The president of the American Central Bank estimated Tuesday that ending the exceptional monetary support to the American economy would not have a negative impact on the job market, stressing that the priority was to find price stability.
“It really is time for us to start moving from a pandemic emergency to a more normal levelJerome Powell said during his confirmation hearing before the Senate. “It shouldn’t really have any negative effects on the job market.“, He added, noting that employment was dynamic. “The job market is recovering incredibly quicklyOf the crisis into which the Covid-19 pandemic had plunged him in the spring of 2020, he said.
The threat of inflation is of most concern
In December, unemployment fell to 3.9%, returning to close to its pre-pandemic level (3.5%), he observed. But he acknowledged that the return to work of some of the employees remained difficult. Job offers are also plethora of jobs, but many people are not coming back to work. For now, the threat of inflation is the most worrying, he continued, justifying the series of interest rate hikes coming this year.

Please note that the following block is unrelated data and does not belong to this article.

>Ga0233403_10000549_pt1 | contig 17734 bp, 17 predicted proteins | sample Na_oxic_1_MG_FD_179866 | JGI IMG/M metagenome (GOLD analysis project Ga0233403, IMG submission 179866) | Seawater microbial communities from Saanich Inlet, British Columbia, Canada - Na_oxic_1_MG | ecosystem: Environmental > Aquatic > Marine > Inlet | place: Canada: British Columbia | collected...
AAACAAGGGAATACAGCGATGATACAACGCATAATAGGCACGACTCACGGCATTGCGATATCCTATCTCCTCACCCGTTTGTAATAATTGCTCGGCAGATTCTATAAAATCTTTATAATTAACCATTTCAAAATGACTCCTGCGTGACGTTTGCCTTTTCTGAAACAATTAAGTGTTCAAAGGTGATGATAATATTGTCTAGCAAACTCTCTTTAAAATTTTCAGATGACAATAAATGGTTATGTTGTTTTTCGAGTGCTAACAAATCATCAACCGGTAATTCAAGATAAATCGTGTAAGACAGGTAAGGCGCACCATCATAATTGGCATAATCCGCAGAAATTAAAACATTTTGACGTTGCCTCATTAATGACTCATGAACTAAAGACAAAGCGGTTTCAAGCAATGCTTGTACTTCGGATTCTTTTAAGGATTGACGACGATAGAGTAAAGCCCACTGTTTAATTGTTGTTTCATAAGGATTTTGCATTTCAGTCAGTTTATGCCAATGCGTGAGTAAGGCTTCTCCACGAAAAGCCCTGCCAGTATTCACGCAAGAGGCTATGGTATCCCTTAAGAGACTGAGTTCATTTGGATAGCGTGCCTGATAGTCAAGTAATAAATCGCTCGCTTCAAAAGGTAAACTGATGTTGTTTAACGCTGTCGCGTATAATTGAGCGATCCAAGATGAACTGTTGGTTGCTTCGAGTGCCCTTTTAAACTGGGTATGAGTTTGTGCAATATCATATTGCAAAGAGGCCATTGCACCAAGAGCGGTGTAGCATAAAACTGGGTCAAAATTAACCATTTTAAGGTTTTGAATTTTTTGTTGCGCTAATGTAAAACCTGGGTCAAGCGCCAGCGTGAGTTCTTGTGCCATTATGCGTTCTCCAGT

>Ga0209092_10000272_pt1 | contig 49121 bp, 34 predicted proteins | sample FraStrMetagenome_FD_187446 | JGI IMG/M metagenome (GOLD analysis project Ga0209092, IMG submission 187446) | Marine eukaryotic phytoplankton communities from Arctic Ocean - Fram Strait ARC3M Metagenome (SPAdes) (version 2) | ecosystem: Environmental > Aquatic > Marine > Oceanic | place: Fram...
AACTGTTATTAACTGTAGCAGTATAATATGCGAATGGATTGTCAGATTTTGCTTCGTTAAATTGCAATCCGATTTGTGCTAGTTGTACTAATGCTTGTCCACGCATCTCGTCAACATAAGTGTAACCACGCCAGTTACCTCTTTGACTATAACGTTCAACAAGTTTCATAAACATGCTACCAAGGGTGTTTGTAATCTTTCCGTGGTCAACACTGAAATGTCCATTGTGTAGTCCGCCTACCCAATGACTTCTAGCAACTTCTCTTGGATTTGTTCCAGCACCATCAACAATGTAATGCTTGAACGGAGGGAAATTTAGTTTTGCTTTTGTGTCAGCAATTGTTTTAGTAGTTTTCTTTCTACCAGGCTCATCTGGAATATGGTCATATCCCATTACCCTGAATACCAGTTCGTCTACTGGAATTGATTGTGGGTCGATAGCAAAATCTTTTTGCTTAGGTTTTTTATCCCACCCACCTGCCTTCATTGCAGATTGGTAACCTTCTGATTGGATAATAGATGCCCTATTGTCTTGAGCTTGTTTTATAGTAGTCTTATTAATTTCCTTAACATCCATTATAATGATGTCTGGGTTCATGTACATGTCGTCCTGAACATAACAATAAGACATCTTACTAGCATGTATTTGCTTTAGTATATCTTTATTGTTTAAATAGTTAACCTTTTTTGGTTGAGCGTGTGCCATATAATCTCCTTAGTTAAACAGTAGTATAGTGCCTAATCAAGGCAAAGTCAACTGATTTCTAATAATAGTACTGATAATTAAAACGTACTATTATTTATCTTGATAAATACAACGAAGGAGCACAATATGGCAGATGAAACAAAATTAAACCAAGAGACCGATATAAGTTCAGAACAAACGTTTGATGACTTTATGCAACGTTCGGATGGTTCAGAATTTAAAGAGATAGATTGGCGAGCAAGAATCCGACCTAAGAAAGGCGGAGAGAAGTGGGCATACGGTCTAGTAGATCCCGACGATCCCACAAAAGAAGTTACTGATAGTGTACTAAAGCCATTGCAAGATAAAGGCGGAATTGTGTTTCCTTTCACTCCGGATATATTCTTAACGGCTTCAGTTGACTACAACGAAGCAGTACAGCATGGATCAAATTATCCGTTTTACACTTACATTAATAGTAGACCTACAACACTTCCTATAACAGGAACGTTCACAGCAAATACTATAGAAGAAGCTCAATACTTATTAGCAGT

What if the inflationary surge were to continue beyond the middle of the year, “we will react accordinglyHe added, suggesting that the Fed would not hesitate to raise rates more aggressively. “The return to normal will take time“, He also warned, while interest rates are close to zero. “To ensure sustainable expansion, we must have price stability“, He also recalled.
Consumer prices in the United States rose in November at a rate not seen in nearly 40 years, to 6.8% last month compared to November 2020. That’s a far cry from the Fed’s 2% target. considered healthy for the economy. Data for December will be released on Wednesday.